Yesterday at our farm I had a great new revelation. While chopping down the
fast growing clovers, grasses and dandylions in our garden lanes, the mower
kept clogging, then dying. I'd have to tip it upright, dig out the masses of
chewed up green-stuff, set 'er down, fire 'er up and continue for the next
hundred feet till she clogged again. It's kind of a wimpy mower, bought
second hand from a local fix it shop down the road (but at a great price,
recycling stuff headed for the landfill, and supporting 'Hank' the local
((and best)) fix it man). The lanes were a bit over grown and a bit wet, so
what can I expect?
Eventually I was mowing next to the pig and poultry pasture. As I unjammed
the mower for the umpteenth time, Amelda came over to see what the 'ta do'
was. I said good morning and scratched behind her ears. But she wanted more,
and kept staring at the mower or the grass. Ahh-ha!, the grass. I tossed the
mass that clogged the mower over to her and she loved it. Pre-chewed grass
and clover, all she had to do was swallow it. She was in pig heaven.
Soon all three sows and one gilt were begging for grass clipping. I rigged a
collector, mowed a bit more lane and fed it to a captive audience. After the
pigs had their fill the geese came over to have a go at it.
This is wonderful! Now I can do one chore, and with the waste product cut
down on my feed bill. In fact, the more I think about it, I begin to
realize, this lil' lawnmower is sort of like a greenchopper, wagon, and
tractor, in miniature. But this fits in perfectly with our scale of
Our scale of agriculture can almost be called backyard agriculture. We own
20 and farm 10 acres. This size does not depend on expensive machinery,
chemical input, unscrupulous commodity markets or government subsidies.
This scale of agriculture attempts to work in harmony with nature, not in
conquest of it. It tries to find ways to not do this or that, instead of
putting more work and more middle men into the flow of food production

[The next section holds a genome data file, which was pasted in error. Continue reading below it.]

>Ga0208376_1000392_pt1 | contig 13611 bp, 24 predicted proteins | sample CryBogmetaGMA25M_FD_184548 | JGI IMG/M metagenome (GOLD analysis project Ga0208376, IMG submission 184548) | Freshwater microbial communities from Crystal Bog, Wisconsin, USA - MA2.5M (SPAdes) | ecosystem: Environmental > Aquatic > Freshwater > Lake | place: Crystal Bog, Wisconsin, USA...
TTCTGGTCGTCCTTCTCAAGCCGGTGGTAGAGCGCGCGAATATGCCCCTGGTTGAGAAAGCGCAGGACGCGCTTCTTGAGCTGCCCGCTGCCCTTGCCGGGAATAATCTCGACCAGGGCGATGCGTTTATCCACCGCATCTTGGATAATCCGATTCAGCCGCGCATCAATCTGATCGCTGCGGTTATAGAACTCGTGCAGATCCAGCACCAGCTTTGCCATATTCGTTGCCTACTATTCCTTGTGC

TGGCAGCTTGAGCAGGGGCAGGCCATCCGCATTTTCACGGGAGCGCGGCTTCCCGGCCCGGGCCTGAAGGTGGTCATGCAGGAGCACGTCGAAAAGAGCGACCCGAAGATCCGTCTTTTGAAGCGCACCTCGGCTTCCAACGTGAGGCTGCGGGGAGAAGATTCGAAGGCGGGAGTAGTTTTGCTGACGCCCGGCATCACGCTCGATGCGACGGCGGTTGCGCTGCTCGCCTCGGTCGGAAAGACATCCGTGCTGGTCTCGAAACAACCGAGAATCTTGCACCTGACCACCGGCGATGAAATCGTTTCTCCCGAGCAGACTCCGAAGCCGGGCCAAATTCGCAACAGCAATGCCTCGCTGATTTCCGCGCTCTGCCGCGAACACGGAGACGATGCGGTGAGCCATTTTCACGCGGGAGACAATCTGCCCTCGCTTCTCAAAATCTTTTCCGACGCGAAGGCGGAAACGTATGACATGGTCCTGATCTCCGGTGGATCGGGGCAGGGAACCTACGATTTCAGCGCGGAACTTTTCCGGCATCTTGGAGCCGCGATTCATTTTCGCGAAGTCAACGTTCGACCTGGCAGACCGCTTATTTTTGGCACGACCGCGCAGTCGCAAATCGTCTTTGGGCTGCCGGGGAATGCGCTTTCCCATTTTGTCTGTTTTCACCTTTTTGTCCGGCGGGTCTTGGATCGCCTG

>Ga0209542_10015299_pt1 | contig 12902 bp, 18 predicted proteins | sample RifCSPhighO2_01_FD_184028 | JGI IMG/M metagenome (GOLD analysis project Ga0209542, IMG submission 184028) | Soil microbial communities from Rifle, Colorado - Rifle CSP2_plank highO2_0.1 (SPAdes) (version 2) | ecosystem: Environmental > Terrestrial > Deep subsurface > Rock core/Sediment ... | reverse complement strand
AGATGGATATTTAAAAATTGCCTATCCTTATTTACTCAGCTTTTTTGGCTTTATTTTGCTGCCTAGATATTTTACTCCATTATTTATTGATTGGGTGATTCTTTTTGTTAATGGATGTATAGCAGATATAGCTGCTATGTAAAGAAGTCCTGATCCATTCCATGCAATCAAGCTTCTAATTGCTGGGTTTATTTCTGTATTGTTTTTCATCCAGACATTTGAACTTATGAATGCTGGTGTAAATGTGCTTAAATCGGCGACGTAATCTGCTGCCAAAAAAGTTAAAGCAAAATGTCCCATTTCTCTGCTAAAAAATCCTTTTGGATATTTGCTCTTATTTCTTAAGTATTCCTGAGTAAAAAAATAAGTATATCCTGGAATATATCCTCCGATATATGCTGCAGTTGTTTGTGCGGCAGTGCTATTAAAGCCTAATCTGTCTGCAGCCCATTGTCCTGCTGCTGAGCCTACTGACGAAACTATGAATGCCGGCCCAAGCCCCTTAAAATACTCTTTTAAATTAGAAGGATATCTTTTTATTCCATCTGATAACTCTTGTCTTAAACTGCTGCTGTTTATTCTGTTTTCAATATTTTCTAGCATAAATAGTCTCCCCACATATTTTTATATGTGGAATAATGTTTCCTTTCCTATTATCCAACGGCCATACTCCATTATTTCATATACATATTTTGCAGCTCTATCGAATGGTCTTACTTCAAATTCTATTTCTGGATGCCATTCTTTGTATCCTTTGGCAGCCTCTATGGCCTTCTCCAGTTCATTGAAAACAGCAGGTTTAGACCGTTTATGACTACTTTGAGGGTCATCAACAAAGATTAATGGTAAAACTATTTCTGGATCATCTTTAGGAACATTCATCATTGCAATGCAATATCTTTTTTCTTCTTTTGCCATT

systems. It will internalize costs, or better, not create them in the first
This scale of agriculture permits to flow of money and goods directly
between producer and consumer. There are no middlemen, financeirs, or other
profiteers weaseling in on my income and coercing me to change my methodology.
This scale of agriculture allows one to live with-in means and with-in
natures over-ruling life systems. It allows for personal, intimate contact
with the gardens, the animals, and even the wild places we foster on the
farm. It allows for a real sence of love and stewardship for the land to
develop. And not just in our family, but in the whole community of families
that frequent our farm. It's the kind of intimacy that won't occur... can't
occur on a large-scale commodity farm.
In this scale of agriculture, I meet, know and respect the friends who buy
the food I produce for them. They come our and pick most of it themselves. I
know and work with the tenants who share part of the garden space with the
CSA's(Community Supported Agriculture). Their animals share the pasture and
pens with my animals.
Yesterday Joun'Sta, a tenant on our land said, 'No name for little pig,
should have name'. This morning I was mulling over feeding the pigs the lawn
clippings. That lil' gilt needs a name, I thought...Thought...Thought!
That's it! 'Thought'! Yesterday I made food "Food for 'Thought"!
Prairie Dock Farm
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